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Addy having a blast on her birthday!
Addy having a blast on her birthday!

To me, life is a great adventure and surviving the ups and downs is a journey I’m delighted to share in my column.

These days are like no others and we are all facing the challenges of a silent and hidden enemy during the pandemic day by day, hour by hour, and maybe minute by minute. 

Being quarantined presents its share of challenges, but for me, this week had great highs, as I was able to do what I love: seeing my grandchildren, children, friends and colleagues.

I got an email from Vida Sabbaghi, a wonderfully talented woman I met when I was on the board of the Queens Museum. Vida is the founder and executive director of COPE NYC, which provides an innovative approach to promoting social relationships through art and design.

For years she has been serving communities with creative programs and exhibits for people of all ages. She has worked with seniors, youth in the foster care system, as well as those on the autism spectrum and with disabilities.

For the past four years she’s been working as an adjunct professor at Pratt Institute and has her students enroll in the COPE NYC artists in residence program. Her students have used adaptive materials to make interactive installations for various communities. 

When the pandemic broke out, she instantly changed her focus and initiated a program to create masks. Her entrepreneurial spirit found fabric and sewing machines from the Materials for the Arts.

COPE NYC works at a unique space at 630 Flushing Ave. in Brooklyn. It’s a landmark building that was the former 121,000-square-foot Pfizer plant. It has now been re-purposed with hundreds of businesses and nonprofits, including Pratt Institute, the Silver Spoon Animation studio and Little Flower Children and Family Services of New York. The enormous building complex is less than one mile from the Williamsburg Bridge.

Vida set up her group with stands at the complex to help distribute masks of all sizes to meet the need for children and adults. Knowing the growing needs for masks, Vida’s team even provided some for the Visiting Nurse Service — one of the largest not-for-profit home and community-based healthcare organizations.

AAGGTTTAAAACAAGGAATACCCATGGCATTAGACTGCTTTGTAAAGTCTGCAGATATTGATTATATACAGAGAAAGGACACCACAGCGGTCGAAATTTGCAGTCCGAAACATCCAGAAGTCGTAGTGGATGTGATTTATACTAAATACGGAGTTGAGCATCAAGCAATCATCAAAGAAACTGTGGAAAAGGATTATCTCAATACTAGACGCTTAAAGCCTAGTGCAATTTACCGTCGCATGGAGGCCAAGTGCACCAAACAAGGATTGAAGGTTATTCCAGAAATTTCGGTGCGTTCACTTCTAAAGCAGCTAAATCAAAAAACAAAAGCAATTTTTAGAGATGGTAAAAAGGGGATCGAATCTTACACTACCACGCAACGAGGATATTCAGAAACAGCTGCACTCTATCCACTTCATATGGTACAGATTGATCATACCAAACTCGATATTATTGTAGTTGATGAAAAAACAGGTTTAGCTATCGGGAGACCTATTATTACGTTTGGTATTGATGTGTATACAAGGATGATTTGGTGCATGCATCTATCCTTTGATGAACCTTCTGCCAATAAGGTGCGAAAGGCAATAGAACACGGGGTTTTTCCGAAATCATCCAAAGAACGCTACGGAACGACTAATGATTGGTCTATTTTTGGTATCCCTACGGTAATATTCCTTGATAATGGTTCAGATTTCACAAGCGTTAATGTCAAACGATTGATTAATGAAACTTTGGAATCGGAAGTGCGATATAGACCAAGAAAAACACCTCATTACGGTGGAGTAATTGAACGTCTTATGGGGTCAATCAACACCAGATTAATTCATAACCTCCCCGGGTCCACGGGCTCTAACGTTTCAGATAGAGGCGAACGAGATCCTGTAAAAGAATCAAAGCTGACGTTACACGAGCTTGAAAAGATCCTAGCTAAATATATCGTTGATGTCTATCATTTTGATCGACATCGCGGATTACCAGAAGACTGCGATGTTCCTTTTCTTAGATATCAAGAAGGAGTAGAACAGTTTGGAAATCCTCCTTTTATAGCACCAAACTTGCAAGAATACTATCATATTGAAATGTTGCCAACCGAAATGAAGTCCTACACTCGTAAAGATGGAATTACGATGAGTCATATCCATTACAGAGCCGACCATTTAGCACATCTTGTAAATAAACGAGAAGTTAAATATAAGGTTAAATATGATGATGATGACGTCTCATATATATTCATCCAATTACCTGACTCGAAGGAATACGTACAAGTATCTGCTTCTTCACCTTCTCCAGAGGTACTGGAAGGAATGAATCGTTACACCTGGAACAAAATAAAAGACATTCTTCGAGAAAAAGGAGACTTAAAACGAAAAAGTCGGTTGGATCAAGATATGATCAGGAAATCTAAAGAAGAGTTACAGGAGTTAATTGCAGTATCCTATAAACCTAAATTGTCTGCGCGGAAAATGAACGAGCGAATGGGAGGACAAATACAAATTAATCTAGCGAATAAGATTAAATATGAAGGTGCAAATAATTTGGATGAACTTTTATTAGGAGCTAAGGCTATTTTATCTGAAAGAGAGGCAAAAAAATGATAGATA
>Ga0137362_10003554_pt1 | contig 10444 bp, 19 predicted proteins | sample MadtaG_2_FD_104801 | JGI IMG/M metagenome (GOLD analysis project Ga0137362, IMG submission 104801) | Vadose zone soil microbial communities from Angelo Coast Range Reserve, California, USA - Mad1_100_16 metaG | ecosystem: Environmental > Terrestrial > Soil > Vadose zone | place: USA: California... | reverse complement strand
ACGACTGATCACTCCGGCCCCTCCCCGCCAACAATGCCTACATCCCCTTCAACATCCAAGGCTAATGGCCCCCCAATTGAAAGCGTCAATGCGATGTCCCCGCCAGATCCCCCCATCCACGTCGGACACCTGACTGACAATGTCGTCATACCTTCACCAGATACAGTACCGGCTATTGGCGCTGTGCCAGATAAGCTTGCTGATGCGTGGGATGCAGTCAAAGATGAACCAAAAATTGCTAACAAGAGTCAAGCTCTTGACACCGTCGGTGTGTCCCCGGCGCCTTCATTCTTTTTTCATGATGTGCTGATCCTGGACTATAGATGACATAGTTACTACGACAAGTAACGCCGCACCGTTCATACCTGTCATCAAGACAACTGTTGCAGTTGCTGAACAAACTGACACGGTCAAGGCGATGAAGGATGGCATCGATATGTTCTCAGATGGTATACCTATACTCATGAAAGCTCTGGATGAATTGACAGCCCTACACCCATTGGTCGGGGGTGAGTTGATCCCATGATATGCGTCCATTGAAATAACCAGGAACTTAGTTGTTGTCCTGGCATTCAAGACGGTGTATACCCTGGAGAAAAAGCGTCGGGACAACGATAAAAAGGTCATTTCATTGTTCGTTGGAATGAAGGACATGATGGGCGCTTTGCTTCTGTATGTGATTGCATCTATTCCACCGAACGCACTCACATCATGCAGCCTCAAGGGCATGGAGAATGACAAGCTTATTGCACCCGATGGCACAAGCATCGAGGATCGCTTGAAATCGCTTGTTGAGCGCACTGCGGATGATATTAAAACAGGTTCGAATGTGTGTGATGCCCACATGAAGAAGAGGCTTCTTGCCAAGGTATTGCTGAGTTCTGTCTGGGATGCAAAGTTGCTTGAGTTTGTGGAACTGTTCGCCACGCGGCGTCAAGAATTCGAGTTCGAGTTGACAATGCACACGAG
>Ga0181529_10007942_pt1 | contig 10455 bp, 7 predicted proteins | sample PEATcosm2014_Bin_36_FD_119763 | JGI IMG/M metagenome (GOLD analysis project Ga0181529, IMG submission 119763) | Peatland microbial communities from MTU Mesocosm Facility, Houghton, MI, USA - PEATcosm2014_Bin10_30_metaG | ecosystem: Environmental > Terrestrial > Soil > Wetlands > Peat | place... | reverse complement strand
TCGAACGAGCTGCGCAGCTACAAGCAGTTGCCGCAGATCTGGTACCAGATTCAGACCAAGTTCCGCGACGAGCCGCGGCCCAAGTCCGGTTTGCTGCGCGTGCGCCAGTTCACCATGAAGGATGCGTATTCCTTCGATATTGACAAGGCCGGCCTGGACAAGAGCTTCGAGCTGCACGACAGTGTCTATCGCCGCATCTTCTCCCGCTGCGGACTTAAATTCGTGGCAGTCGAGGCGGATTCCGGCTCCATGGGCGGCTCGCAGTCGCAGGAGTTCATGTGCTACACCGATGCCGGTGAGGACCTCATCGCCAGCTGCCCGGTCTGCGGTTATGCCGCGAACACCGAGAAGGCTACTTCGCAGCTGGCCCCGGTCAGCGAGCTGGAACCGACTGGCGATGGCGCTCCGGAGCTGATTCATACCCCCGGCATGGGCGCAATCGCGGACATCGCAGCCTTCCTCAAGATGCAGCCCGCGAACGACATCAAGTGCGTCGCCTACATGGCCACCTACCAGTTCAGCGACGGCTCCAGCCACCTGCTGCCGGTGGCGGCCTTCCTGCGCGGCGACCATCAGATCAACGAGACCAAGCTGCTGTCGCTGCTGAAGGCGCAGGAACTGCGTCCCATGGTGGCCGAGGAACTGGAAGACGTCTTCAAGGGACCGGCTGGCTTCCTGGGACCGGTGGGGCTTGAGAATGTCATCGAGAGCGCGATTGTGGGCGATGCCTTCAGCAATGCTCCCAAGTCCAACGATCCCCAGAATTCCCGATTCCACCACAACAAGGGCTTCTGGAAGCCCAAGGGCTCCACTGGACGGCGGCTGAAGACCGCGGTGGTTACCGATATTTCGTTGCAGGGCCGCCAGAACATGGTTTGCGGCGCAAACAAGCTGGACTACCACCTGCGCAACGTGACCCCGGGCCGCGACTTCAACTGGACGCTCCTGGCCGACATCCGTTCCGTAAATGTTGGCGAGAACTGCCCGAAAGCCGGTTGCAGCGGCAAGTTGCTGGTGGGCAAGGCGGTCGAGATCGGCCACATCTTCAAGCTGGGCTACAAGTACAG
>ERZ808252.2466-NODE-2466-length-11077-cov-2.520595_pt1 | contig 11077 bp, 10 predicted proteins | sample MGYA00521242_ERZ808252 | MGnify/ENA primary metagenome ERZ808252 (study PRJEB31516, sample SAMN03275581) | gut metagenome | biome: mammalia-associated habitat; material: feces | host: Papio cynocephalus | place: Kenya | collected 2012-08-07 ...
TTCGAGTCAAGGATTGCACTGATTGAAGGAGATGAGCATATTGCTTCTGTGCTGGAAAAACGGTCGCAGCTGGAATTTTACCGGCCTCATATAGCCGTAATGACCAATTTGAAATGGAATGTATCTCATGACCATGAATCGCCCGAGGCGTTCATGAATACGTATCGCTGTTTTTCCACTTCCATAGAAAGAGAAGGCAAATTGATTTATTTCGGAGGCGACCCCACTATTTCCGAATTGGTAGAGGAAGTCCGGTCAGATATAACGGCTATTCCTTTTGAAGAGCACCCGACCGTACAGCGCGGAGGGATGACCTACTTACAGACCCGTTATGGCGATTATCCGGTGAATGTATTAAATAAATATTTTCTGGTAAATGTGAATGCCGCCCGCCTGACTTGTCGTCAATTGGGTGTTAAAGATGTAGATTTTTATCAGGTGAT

Recently, Vida made an open call for New York City students to present their ideas for mask designs. Brooklyn Borough President Eric Adams is helping to bring publicity to the project and encourage young people to be involved. It’s remarkable how many people were engaged to make it possible for artists to use their talents and be relevant to today.

When I saw the beautiful masks that the artists created, I ordered some for my grandchildren. My favorite is the one with little daisys sewn into the corners. Those interested in purchasing masks and learning how to get involved with the mission can visit www.copenyc.org.

Hudson (l.) and Sloane wear their COPE NYC masks.

Stay tuned for a look at the winning designs, which will be published by our media outlets. 

Being isolated, I’ve become a “Zoomer,” using the Zoom platform to stay connected to my friends in a safe way to socialize.

While stuck at home, Netflix has become my favorite go-to source for entertainment. I decided I wanted to laugh and what a treat it was to see Jerry Seinfeld’s special “23 Hours to Kill,” a live performance filmed at the Beacon Theatre before the pandemic. Seinfeld said to a laughing, sold-out audience that “social contact is what we humans like to do.” How prophetic, as we are now mostly living a life of isolation.

My Zoom “parties” bring me together with family and friends, but it’s so hard to have a real conversation. I never realized how hard it is to know when each person is finished talking. 

It’s very frustrating, but the need to stay connected and keeping friendships alive is what the calls are all about.

It was a joyous week of birthdays, when 9-year-old Addy and 11-year-old Morgan celebrated with their own parades of honking cars driving by their front lawns. Drive-by parades have become the new norm as an alternative to having gatherings with people during the pandemic. 

Morgan (front) poses with Blake, Samantha and Spencer by her birthday sign!

Tears filled my eyes as I watched the long line of cars paying tribute to the girls and helping to bring an enormous smile to their faces and making them feel so special. This way of celebrating birthdays should survive the pandemic. I love how it brings the community together!

Hudson and Sloane celebrating during the drive-by car parade.

For me, Memorial Day weekend represented the perfect time to plant summer flowers in my garden. I had the local garden center nursery deliver my favorite impatiens and geraniums, but then they needed planting. I felt overwhelmed but the “Cavalry” came to rescue me in the form of my beautiful daughter Samantha and strong handsome grandson Blake!

Samantha is an organizer and began cleaning up the backyard where “stuff” has accumulated over the years like a baby wagon, a toy plastic car, and anything else baby-related. We left a note for the garbage men: HELP! 

Wearing a mask, I made sure to keep everyone 6 feet apart as we saw my backyard patio transformed. They helped me survive an overwhelming project!

Surviving during coronavirus is different for all of us, but getting through the days and setting aside time to laugh, to love, and to communicate has given me pleasure. I hope all of you are “surviving” and cherishing each day. The present is all we have — that’s why it’s a present!

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